(WSVN) - He is a very good high school football player, offered a college scholarship by many schools but he can’t get into college because of what a school he went to in the ninth-grade is not doing, and that’s when he turned to Help Me Howard with Patrick Fraser for help.

Bridgette Reid has worked hard to raise five wonderful children and reminds them to follow in her footsteps.

Bridgette Reid: “Everyone works and go to school. That’s the rule. You got to stay home with mom. You got to work, go to school, you have no time for nothing else.”

Her youngest is Caleb.

Bridgette Reid: “This is my baby. My little bitty baby.”

Caleb is not quite little, Bridgette and the six foot-three, 230 pound high school senior is also one heck of a football player.

Caleb Turner-Allen: “I love being the most dominant person on the field. It takes everybody, like my teammates, to accomplish one goal.”

After making the Miami Herald’s all county team, several schools offered Caleb a football scholarship. He chose Western Carolina.

Caleb Turner-Allen: “A dream.”

But as signing day approached, a problem appeared.

Bridgette Reid: “They could not officially offer him a scholarship because he was not yet NCAA eligible.”

Caleb is graduating from Michael Krop High School, but in the ninth grade, he went to a small private place called St. Anthony’s School of Higher Education.

Bridgette Reid: “They are not registered with NCAA. If the school is not accredited by the NCAA, they can’t make him eligible to receive a Division One scholarship.”

The solution seemed simple. Bridgette was told the private school had to submit 17 documents so Caleb’s credits from there would count.

Things like daily class schedule, visitor policy, current course catalog.

Bridgette Reid: “NCAA told me that once the school submitted everything, it would just take them 10 days to review it and make a decision.”

That was in January.

Bridgette was told to talk to the owner of the school, Johnny Gaspard, who happens to be a lawyer.

Bridgette Reid: “He wanted to stress that he had, no legal obligations, because our school does not have an athletic program. But my question is, what about his moral or ethical obligation?”

For four months, Bridgette has tried to get Gaspard to submit the paperwork so Caleb can get that scholarship.

Bridgette Reid: “Well, a college education, so we’re talking $350, $400,000 to go out of state.”

Caleb worked hard, like Bridgette taught him, to get the scholarship, but it won’t happen if a school he attended in the ninth grade doesn’t submit some paperwork.

Bridgette Reid: “So St. Anthony’s School of Higher Education, why deny him a higher education? I don’t, I don’t understand.”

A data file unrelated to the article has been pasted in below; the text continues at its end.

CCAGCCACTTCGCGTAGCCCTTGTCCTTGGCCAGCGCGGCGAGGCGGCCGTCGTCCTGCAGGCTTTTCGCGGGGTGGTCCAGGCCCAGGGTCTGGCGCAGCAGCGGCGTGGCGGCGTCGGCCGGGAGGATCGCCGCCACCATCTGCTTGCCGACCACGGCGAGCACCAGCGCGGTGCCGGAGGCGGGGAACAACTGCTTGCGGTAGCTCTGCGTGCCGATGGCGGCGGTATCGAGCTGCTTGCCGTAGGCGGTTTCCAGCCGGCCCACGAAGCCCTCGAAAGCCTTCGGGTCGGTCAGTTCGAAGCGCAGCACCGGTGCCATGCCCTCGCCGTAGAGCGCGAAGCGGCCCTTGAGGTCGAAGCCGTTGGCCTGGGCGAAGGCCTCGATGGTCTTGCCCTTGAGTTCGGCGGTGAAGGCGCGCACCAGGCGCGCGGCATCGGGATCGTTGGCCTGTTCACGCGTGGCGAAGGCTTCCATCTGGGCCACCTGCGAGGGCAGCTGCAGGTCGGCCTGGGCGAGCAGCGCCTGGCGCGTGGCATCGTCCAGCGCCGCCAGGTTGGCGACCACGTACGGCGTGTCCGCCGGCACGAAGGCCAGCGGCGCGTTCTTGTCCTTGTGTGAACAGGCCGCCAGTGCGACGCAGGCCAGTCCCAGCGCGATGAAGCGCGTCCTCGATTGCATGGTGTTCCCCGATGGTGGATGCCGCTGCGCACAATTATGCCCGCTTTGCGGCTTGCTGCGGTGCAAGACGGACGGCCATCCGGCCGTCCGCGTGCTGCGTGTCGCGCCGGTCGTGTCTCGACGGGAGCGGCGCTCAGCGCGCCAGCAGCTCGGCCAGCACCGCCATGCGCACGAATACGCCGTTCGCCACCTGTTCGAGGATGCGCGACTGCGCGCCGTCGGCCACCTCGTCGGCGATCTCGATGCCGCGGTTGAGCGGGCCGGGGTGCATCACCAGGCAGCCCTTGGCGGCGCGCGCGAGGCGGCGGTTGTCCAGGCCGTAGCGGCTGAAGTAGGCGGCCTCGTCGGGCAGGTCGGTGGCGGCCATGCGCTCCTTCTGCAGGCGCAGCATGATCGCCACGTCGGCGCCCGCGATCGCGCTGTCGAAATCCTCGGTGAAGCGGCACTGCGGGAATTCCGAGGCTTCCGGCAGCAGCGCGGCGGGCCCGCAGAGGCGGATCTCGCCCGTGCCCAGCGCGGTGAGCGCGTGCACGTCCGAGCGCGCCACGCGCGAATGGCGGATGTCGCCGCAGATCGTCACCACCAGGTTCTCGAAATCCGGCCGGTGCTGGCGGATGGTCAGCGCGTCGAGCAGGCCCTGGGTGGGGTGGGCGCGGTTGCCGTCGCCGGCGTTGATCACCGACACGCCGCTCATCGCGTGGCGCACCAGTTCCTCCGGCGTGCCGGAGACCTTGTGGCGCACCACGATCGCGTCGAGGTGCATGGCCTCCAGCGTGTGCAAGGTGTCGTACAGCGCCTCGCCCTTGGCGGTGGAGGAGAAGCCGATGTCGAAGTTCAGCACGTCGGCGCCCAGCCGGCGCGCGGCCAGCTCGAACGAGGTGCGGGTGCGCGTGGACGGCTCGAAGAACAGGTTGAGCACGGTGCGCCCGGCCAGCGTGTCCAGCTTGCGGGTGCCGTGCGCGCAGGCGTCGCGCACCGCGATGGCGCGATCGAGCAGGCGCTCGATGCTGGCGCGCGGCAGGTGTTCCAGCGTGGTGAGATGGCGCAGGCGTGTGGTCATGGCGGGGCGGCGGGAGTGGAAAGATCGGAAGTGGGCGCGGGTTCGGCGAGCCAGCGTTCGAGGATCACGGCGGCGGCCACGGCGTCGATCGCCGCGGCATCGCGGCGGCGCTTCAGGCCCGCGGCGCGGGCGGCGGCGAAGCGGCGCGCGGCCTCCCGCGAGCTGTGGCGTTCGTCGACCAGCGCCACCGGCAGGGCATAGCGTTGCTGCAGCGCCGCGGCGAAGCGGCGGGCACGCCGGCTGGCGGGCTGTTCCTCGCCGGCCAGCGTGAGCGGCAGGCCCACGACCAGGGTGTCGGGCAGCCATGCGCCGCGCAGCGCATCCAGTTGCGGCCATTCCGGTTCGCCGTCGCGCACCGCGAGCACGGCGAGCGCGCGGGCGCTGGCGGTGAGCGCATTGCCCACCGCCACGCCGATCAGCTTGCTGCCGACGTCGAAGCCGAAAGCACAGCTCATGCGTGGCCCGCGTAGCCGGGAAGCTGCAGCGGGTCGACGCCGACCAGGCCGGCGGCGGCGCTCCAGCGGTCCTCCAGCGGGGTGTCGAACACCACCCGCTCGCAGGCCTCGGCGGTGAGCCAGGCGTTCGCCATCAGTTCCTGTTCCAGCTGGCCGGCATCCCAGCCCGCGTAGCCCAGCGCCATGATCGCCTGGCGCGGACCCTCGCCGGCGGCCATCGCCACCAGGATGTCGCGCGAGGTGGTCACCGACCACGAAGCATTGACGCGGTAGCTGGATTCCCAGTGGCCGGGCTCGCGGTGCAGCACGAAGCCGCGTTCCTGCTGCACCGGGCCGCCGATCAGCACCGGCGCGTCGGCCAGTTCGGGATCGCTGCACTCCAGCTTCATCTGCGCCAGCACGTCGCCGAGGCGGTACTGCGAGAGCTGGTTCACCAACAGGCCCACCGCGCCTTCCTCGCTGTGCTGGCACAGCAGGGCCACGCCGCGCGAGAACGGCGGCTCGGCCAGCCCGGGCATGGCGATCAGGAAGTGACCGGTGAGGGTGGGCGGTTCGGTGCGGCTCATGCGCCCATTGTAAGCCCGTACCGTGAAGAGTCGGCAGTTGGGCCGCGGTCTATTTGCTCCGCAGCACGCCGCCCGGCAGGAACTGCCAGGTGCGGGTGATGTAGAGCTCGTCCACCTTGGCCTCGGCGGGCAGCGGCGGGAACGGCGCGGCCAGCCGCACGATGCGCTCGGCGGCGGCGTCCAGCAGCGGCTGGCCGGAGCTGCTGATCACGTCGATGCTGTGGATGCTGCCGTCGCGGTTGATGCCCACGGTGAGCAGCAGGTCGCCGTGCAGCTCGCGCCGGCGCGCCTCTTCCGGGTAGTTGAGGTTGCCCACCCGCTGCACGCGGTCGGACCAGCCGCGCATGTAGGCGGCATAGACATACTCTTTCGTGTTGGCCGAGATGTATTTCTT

Well, Howard, does the private school have to turn in the paperwork?

Howard Finkelstein, 7News legal expert: “There is no law the school has to turn in the paperwork. But when you sign a contract with a private school, it’s implied they will act in good faith to further your education, If the paperwork is not turned in, it could be a violation of the contract and open the school up to a lawsuit.”

I spoke to Johnny Gaspard who owns the private K-12 school with only 60 students.

He told me he doesn’t believe it’s on him to to the paperwork. He blamed the high school Caleb attended.

Miami-Dade School district says that’s not true and officials have tried to appeal to the owner/operator for the private school to see if we could assist them with the process but they didn’t get anywhere.

More weeks passed by, and finally some progress from St. Anthony’s School of Higher Education.

I spoke to the NCAA and was told now the school is currently working with the NCAA on the process but, has not finished yet.

And Caleb fears they won’t finish.

Caleb Turner-Allen: “You work hard all your high school career.”

Bridgette Reid: “He’s been getting depressed about it.”

And Bridgette says if Gaspard doesn’t complete the process, Caleb won’t get his college education.

Bridgette Reid: “I would say to him, ‘What if it was your child. What would you do? What if it was your child?'”

It seems so simple to do. Almost every high school has done what the NCAA is asking.

We will be watching to see if Gaspard’s school can finish what is needed for Caleb.

Blocked from solving a problem? Want someone to tackle it? Pass it over to us so we can try to complete the process for you.

With this Help Me Howard, I’m Patrick Fraser, 7News.

Email: helpmehoward@wsvn.com
Reporter: Patrick Fraser at pfraser@wsvn.com
Miami-Dade: 305-953-WSVN
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